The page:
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Prevalence of tbe Small-por
of fidelity to Great Britain, or taken an oath of allegiance, to repair within thirty days to headquarters, or the quarters to the nearest general officer of the continental army or of the militia, and there take the oath of allegiance to the United States of America, and give up any protection, certificate, or passport he might have received from the enemy; at the same time granting full liberty to all such as preferred the interest and protection of Great Britain to the freedom and happiness of their country, forthwith to withdraw themselves and families within the enemy's lines. All who should neglect or refuse to comply with this order were to be considered adherents to the crown, and treated as common enemies.
This measure met with objections at the time, some of the timid or over-cautious thinking it inexpedient; others, jealous of the extraordinary powers vested in Washington, questioning whether he had not transcended these powers and exercised a degree of despotism.
The small-pox, which had been fatally prevalent in the preceding year, had again broken out, and Washington feared it might spread through the whole army. He took advantage of the interval of comparative quiet to have his troops inoculated. Houses were set apart
in various places as hospitals for inoculation, and a church was appropriated for the use of those who had taken the malady in the natural way. Among these the ravages were frightful. The traditions of the place and neighborhood give lamentable pictures of the distress caused by this loathsome disease in the camp and in the villages, wherever it had not been parried by inoculation.
“Washington,” we are told, "was not an unmoved spectator of the griefs around him, and might be seen in Hanover and in Lowantica Valley, cheering the faith and inspiring the courage of his suffering men.”*
»* It was this paternal care and sympathy which attached his troops personally to him. They saw that he regarded them, not with the eye of a general, but of a patriot, whose heart yearned towards them as countrymen suffering in one common cause.
A striking contrast was offered throughout the winter and spring, between the rival commanders, Howe at New York, and Washington at Morristown. Howe was a soldier by profession. War, with him, was a career. The camp was, for the time, country and home. Easy and indolent by nature, of convivial and luxurious habits, and somewhat addicted to
* Notes of the Rev. Joseph F. Tuttle, MS.
Tbe Armies contrasted
gaming, he found himself in good quarters at New York, and was in no hurry to leave them. The tories rallied around him. The British merchants residing there regarded him with profound devotion. His officers, too, many of them young men of rank and fortune, gave a gayety and brilliancy to the place; and the wealthy royalists forgot in a round of dinners, balls, and assemblies, the hysterical alarms they had once experienced under the military sway of Lee.
Washington, on the contrary, was a patriot soldier, grave, earnest, thoughtful, self-sacrificing. War, to him, was a painful remedy, hateful in itself, but adopted for a great national good. To the prosecution of it all his pleasures, his comforts, his natural inclinations and private interests were sacrificed ; and his chosen officers were earnest and anxious like himself, with their whole thoughts directed to the success of the magnanimous struggle in which they were engaged.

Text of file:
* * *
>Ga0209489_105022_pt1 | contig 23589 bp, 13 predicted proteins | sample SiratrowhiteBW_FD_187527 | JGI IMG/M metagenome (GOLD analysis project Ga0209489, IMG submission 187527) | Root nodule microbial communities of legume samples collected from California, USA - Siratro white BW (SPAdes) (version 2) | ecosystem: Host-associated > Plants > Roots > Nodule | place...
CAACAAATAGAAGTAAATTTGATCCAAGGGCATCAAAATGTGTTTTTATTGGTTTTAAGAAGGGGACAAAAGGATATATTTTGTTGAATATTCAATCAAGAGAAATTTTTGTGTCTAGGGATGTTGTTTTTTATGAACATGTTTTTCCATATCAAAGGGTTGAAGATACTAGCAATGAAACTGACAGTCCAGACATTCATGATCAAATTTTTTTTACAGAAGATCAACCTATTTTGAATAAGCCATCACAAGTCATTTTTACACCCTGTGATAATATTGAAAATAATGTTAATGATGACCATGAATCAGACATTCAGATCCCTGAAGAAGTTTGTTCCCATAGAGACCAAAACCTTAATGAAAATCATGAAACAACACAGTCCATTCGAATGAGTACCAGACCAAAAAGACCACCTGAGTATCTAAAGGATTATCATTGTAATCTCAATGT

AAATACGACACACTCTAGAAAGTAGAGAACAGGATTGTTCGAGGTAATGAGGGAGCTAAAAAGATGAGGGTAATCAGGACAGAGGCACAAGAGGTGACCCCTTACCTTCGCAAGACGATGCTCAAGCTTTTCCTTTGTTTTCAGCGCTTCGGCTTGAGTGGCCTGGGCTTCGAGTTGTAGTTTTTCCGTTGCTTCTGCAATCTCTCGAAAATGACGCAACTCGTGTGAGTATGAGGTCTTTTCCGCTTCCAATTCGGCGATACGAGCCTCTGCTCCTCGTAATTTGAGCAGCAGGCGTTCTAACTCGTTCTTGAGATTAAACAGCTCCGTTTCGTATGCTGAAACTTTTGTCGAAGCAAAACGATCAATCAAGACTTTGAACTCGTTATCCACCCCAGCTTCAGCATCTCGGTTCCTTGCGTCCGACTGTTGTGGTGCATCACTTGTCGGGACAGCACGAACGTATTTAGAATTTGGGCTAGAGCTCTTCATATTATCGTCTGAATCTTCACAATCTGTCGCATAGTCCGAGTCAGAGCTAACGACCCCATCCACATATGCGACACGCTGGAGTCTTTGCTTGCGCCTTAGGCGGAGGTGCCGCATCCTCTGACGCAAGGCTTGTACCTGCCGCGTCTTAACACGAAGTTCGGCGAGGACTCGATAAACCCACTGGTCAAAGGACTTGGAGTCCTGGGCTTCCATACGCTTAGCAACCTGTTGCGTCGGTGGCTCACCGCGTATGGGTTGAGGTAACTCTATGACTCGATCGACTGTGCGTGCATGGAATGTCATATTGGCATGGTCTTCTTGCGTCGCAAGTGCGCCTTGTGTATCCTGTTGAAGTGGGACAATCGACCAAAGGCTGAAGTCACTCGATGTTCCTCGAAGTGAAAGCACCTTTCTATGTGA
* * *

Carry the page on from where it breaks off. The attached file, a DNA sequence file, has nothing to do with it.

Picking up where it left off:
So, too, the armies were contrasted. The British troops, many of them, perchance, slightly metamorphosed from vagabonds into soldiers, all mere men of the sword, were well clad, well housed, and surrounded by all the conveniences of a thoroughly appointed army with a “rebel country” to forage. The Ameri
can troops for the most part were mere yeomanry, taken from their rural homes ; ill sheltered, ill clad, ill fed, and ill paid, with nothing to reconcile them to their hardships but love for the soil they were defending, and the inspiring thought that it was their country. Washington, with paternal care, endeavored to protect them from the depraving influences of
“Let vice and immorality of every kind be discouraged as much as possible in your brigade," writes he in a circular to his brigadier-generals; “and, as a chaplain is allowed to each regiment, see that the men regularly attend divine worship. Gaming of every kind is expressly forbidden, as being the foundation of evil, and the cause of many a brave and gallant officer's ruin.”
Negotiations for Exchange of Prisoners--Case of Colo
nel Ethan Allen-Of General Lee-Correspondence of Washington with Sir William Howe about the Exchanges of Prisoners—Referees AppointedLetters of Lee from New York-Case of Colonel Campbell—Washington's Advice to Congress on the Subject of Retaliation-His Correspondence with Lord Howe about the Treatment of Prisoners—The Horrors of the Jersey Prison-Ship and the SugarHouse.
CARTEL for the exchange of prisoners had been a subject of negotiation previous to the affair of Trenton, without
being adjusted. The British commandwere slow to recognize the claims to equality of those they considered rebels ; Washington was tenacious in holding them up as patriots ennobled by their cause.
Among the cases which came up for attention was that of Ethan Allen, the brave but eccentric captor of Ticonderoga. His daring attempts